CandidSky’s campaign of the week: Valentine’s Day special
A rose-tinted look at the Valentine’s campaign we loved.
Last week, London’s commuters were treated to a display of Valentine’s Day stories. Twitter took over select Underground stations with posters of real tweets about the realities of modern dating.
The posters were placed at central – ie busy – London tube stations: Oxford Circus, Circus, and Tottenham Court Road. Think the Manc-Metrolink equivalents of, let’s say, St Peters Square, Deansgate-Castlefield, and Victoria.
Ultimately, Twitter is inviting people to their Dating Advice Bureau – a pop-up help centre for all things romance.
In general, the campaign highlights great user-generated content, out of the context we’d typically expect. And it’s a refreshing diversion from the sentimental, sugar-coated advertising we’re used to in February.
Twitter is also forcing us to go against our expectations of the platform; many view Twitter as corporate and professional, the place for politicians, reporters, and business professionals. Instead, this campaign highlights the Twitter that’s often forgotten: the comedy, the conversations, and the quick anecdotes.
The Valentine’s Day efforts mirror the 2019 Scottish Twitter campaign.
Here, posters of Scottish tweets appeared around Edinburgh Haymarket station, all encouraging people to visit the Scottish Twitter Visitor Centre. It happened while the Edinburgh Fringe Festival was on.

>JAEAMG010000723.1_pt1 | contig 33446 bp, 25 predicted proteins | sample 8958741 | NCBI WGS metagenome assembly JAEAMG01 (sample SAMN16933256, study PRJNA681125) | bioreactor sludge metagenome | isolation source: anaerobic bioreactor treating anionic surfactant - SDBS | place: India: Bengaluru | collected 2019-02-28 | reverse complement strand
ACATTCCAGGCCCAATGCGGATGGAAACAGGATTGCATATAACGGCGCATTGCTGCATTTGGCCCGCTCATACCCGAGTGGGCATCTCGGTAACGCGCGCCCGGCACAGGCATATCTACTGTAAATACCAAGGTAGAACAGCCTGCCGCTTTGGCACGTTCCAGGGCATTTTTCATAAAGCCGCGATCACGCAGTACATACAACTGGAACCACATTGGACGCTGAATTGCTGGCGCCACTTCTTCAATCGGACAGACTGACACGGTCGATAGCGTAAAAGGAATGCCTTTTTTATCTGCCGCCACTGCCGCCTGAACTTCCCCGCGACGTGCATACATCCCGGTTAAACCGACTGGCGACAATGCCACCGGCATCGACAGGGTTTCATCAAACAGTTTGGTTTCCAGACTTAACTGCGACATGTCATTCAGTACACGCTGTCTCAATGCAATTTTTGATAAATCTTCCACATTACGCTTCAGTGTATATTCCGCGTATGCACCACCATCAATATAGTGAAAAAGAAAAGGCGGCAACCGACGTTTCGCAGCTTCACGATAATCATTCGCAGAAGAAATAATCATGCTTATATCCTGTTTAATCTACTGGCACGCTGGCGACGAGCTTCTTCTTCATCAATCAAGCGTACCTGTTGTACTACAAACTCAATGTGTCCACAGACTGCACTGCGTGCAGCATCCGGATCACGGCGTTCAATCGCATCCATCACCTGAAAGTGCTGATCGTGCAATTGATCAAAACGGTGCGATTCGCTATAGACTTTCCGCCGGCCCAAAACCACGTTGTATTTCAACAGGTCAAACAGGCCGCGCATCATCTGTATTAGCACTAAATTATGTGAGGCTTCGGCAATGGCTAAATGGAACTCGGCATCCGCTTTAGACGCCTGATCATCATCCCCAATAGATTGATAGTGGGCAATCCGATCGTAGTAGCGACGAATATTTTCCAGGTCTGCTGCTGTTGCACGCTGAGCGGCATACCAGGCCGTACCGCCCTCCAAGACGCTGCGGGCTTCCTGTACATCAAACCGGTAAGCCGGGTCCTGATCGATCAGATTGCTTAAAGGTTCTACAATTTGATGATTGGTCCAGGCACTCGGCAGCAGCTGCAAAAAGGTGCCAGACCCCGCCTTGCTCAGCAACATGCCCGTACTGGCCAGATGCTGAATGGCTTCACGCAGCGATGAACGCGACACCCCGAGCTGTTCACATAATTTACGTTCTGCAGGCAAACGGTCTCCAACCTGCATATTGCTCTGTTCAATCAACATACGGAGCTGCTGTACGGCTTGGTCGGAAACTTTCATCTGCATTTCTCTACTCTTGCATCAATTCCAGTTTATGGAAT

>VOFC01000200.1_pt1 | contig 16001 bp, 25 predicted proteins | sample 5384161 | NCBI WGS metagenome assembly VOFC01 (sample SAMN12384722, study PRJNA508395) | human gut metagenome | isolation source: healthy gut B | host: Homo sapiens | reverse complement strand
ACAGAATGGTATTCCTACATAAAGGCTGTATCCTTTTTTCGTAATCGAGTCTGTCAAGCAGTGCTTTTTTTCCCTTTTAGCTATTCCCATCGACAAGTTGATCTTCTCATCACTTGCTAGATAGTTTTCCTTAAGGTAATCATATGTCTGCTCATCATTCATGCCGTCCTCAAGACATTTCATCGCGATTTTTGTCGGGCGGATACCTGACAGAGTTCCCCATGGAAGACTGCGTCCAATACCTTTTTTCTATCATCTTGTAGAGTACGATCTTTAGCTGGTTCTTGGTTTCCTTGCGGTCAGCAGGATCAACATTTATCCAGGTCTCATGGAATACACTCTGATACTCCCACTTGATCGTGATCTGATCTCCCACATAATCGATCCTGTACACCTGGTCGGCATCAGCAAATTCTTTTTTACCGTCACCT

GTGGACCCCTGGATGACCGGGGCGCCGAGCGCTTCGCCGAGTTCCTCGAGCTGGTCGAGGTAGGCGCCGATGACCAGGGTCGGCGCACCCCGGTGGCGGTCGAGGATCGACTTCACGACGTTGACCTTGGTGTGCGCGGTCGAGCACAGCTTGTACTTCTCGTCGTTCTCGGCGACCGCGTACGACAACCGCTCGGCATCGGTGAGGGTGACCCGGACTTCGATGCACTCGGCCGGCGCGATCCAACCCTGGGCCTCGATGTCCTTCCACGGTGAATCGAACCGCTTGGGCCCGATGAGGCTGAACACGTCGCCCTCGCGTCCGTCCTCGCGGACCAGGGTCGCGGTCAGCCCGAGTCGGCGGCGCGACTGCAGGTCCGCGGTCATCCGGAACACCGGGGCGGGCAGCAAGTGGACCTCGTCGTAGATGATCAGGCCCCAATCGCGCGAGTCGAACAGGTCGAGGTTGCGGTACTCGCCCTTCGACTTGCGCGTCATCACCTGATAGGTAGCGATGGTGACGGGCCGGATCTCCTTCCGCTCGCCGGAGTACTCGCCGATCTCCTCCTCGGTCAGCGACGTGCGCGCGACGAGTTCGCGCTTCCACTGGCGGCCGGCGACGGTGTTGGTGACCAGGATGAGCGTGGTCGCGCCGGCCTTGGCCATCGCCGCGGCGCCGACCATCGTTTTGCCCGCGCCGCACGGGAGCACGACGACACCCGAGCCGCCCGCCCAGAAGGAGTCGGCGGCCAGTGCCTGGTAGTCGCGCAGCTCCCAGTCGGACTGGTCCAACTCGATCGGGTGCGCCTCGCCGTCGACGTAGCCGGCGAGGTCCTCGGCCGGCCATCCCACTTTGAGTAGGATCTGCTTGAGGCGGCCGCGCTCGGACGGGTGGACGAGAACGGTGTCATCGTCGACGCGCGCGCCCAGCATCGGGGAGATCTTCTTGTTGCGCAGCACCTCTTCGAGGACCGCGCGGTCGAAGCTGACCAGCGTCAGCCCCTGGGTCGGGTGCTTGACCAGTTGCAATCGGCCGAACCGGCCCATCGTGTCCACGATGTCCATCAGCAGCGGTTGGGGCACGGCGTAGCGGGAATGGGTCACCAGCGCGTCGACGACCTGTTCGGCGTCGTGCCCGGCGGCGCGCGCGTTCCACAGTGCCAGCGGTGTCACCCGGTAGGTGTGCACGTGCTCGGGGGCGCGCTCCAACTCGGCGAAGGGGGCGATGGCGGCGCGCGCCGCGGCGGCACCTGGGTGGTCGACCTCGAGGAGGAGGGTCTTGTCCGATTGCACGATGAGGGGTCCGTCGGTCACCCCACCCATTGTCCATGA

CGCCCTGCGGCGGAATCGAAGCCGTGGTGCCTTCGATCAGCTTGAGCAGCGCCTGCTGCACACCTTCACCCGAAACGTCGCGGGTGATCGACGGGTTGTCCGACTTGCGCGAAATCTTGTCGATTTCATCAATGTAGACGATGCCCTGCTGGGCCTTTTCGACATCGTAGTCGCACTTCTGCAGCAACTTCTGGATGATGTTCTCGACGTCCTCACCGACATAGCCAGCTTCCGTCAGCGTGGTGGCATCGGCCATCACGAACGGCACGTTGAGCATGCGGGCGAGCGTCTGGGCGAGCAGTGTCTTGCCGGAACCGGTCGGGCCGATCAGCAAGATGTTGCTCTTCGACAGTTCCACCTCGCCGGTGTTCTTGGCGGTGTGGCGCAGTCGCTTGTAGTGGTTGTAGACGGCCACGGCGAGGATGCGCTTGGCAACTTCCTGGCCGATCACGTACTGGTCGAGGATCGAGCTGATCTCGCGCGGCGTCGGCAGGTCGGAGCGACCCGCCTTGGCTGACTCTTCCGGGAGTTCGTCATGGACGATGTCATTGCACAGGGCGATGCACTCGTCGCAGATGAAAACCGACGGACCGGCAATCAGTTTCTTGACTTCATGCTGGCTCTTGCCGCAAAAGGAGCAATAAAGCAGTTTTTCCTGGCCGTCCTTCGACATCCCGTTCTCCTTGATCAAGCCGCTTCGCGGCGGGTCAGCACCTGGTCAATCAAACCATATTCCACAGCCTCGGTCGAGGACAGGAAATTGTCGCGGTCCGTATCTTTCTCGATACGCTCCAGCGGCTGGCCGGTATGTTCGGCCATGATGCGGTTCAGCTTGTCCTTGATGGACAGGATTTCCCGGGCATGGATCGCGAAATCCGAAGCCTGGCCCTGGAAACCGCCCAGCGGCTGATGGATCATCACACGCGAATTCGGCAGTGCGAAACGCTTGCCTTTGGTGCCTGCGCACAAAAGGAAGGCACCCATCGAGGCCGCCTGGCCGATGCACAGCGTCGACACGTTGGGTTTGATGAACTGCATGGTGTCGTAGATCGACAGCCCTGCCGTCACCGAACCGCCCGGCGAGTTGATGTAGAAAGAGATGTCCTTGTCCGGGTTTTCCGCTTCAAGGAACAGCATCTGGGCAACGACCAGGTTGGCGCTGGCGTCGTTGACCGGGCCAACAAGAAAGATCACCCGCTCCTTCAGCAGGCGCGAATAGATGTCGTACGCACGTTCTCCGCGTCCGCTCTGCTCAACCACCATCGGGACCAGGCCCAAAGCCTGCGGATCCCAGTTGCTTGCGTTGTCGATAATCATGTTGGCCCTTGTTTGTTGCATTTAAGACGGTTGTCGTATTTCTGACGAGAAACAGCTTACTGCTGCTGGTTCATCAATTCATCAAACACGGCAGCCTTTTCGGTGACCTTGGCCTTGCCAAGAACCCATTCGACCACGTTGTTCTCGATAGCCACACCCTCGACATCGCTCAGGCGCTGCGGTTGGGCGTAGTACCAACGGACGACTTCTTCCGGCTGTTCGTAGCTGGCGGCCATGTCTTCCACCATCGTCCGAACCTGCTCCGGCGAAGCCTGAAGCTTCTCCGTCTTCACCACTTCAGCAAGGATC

A face-to-face focus
The key? Twitter doesn’t rely on the audience to actually use the platform. Let alone have an account. Or even a smartphone.
It leads us to ask: could the focus on face-to-face advertising mean their digital marketing isn’t going far enough? Just last week, we talked about how Twitter’s days could be numbered. And we think their latest campaign could be another indicator of that.
Yet again, Twitter is targeting potential new audiences in a non-digital way. They’re pulling social networking away from the digital space to a face-to-face, human environment. It’s a bold move – you could say, desperate – especially when few other social networks are advertising themselves in this way.
You’d expect a social media network to excel at digital advertising, right? Twitter sells it, after all. But the platform is actually losing users. And they’ve yet to break even.
But still. While social media is often slammed as insecure, dishonest, and toxic, promoting real conversation is pretty clever. Plus, some of the highest dwell time is while commuting. So by lifting content from the feeds and literally putting it in front of people, the audience is engaging with Twitter while they wait.
Twitter is thinking outside the box (or beyond the smartphone screen). And it could be this that helps them survive.